When selling your business, your M&A advisor has multiple roles. Primary, of course, is marketing your business. They negotiate the sale on your behalf, steer the process through due diligence, and ensure everyone is on the same page around key negotiation points.
But your M&A advisor is the quarterback, not the whole team. Your advisor is in charge of ensuring you have the right people around you, including the right attorney, to reach a successful close on your deal.
We’ve always recommended our clients work with an M&A attorney, legal counsel who specializes in business transitions. Lately, though, we’re transitioning more from recommendation to insistence. In fact, we’re adamant.
If you’ve done everything right to maximize the value for your business, and then we’ve done everything right to find a buyer that fits your goals, we don’t want the deal to blow up because your long-time attorney muddied the operation.
It happens. We’ve had deals fall apart because the attorney didn’t know what they didn’t know, or because they got overly aggressive and outside the norms in protecting the seller’s interests. And, on rare occasion, we believe there are even a few bad apples (like every industry) out there who will foil a deal simply because they don’t want to lose your business.
We have this conversation a lot. Most sellers want to bring in the attorney they’ve used for years. Maybe this attorney helped you set up your entity, handled some collection issues, and reviewed your contracts. You know them. You trust them.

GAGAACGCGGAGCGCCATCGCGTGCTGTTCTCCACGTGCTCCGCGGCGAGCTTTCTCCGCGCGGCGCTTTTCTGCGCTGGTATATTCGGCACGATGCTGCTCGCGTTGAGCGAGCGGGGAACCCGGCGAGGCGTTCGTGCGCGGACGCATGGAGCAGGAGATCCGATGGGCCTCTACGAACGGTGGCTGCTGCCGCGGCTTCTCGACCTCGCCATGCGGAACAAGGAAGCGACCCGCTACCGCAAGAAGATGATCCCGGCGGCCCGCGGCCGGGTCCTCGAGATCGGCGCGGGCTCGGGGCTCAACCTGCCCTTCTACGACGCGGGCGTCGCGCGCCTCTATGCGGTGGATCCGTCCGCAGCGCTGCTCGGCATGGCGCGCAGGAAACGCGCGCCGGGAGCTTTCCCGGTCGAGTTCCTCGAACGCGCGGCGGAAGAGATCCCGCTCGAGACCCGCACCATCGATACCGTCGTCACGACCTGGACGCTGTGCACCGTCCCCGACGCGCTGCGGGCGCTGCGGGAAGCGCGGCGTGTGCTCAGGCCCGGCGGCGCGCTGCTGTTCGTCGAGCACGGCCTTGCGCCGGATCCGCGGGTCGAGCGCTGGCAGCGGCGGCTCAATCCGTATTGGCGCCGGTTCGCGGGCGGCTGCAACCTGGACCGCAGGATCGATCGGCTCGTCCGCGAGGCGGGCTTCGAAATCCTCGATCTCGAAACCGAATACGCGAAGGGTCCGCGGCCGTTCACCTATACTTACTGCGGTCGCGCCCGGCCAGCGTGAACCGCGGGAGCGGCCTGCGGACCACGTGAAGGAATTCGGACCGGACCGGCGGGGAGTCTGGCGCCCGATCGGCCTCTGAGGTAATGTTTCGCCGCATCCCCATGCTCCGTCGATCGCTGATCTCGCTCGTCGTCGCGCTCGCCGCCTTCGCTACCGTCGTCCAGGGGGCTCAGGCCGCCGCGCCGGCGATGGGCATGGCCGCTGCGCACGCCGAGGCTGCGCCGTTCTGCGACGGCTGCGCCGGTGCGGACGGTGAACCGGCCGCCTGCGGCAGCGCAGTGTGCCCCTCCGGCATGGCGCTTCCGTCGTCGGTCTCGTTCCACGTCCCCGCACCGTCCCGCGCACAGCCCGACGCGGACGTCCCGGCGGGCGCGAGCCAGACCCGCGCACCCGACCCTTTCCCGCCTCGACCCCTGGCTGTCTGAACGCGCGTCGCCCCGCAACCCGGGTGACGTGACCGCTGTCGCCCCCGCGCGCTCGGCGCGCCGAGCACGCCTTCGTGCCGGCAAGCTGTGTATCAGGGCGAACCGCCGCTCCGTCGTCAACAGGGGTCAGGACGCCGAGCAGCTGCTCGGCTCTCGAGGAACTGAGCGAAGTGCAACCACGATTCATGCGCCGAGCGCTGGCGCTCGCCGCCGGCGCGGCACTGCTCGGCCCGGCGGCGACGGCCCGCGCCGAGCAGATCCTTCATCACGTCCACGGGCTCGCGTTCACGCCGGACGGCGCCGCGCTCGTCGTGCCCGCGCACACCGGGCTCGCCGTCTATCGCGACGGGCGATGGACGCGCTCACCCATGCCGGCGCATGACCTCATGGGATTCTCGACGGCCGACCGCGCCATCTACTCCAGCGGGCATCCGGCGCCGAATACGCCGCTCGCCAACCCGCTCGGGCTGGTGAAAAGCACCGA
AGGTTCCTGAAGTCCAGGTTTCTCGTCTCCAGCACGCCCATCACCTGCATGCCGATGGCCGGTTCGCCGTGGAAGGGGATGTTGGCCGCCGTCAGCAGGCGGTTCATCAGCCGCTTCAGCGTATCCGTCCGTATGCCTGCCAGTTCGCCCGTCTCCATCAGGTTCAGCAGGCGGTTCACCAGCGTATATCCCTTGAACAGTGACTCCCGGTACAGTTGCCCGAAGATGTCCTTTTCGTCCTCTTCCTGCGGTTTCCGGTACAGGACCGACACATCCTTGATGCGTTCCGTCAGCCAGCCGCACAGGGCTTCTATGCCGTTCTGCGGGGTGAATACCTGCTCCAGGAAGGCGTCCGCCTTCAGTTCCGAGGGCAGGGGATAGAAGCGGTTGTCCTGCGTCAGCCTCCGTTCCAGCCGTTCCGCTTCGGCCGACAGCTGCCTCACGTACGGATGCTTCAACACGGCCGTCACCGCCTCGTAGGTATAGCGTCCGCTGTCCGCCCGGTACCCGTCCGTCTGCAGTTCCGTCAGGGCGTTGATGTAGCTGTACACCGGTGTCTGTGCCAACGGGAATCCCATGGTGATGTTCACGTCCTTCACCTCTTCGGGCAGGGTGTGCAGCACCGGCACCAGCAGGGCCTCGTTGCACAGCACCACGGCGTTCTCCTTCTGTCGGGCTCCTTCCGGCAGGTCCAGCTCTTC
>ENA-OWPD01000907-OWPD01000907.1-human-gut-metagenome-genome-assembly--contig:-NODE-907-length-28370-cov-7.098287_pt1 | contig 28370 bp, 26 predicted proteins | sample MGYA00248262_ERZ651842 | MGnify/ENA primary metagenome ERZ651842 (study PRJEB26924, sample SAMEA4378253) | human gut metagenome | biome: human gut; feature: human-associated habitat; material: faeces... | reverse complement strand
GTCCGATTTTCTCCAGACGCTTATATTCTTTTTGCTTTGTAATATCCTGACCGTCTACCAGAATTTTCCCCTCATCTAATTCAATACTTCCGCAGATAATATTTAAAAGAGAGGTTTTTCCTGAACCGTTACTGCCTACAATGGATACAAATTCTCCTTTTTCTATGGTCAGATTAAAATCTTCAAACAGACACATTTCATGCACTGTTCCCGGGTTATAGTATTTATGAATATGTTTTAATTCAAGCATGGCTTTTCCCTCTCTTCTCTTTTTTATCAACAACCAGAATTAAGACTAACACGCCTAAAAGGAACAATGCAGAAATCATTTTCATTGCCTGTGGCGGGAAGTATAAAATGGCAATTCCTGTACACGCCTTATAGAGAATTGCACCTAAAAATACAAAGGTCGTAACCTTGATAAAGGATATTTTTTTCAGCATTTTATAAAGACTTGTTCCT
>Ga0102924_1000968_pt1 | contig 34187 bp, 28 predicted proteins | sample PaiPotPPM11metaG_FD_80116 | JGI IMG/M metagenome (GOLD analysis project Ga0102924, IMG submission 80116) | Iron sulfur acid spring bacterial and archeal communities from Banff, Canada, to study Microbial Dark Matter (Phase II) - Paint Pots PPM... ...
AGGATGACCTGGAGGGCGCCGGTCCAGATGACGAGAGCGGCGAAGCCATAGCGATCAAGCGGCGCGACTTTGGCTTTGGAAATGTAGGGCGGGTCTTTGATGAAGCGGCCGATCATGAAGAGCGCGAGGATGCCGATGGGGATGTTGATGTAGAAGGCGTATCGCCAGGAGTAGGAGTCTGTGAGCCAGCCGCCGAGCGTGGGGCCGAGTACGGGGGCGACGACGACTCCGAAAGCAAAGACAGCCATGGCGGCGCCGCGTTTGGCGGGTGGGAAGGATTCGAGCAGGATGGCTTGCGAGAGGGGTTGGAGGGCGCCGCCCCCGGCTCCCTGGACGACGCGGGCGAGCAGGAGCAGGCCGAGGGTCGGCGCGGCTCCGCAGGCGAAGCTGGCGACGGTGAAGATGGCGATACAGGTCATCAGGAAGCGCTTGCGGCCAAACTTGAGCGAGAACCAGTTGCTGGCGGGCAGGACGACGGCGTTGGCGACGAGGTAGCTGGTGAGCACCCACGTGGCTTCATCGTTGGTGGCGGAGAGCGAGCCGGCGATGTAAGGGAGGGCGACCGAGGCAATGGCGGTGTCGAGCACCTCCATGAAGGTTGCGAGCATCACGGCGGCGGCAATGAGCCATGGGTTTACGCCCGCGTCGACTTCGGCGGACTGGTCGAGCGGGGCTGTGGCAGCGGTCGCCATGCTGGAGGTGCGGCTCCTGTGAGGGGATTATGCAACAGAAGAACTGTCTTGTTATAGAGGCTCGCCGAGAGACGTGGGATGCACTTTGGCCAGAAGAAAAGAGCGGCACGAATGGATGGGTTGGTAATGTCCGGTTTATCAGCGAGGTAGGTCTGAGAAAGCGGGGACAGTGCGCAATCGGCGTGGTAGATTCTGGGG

But this is no time to choose an attorney simply because you’ve worked with them before. That would be like trusting your general practitioner who does your annual physical with brain surgery. When it’s a matter of life and death, when you only have one shot, you want the very best. You want the specialist who does nothing but brain surgery all day, every day.
And that’s what you want when it’s time to sell your business, too. You typically get one chance to sell your life’s work. That is not the time to be loyal and help your friend learn on the job.
Be wary of the general business attorney who tells you, “I can do that too.” Because 99 times out of 100, they’re biting off more than they can chew.
Based on our experience, I’d estimate only 1 percent of the active lawyers in any state are truly M&A specialists who regularly negotiate transactions. Even fewer will be the right fit for your business, with experience representing businesses of your enterprise value and particular complexities.
So, make sure your M&A advisor is vetting all the professionals involved in your sale. You want that dream team who will get you across the finish line. Your trusted attorney can and should be part of the team, too, as long as you don’t put a generalist out in front.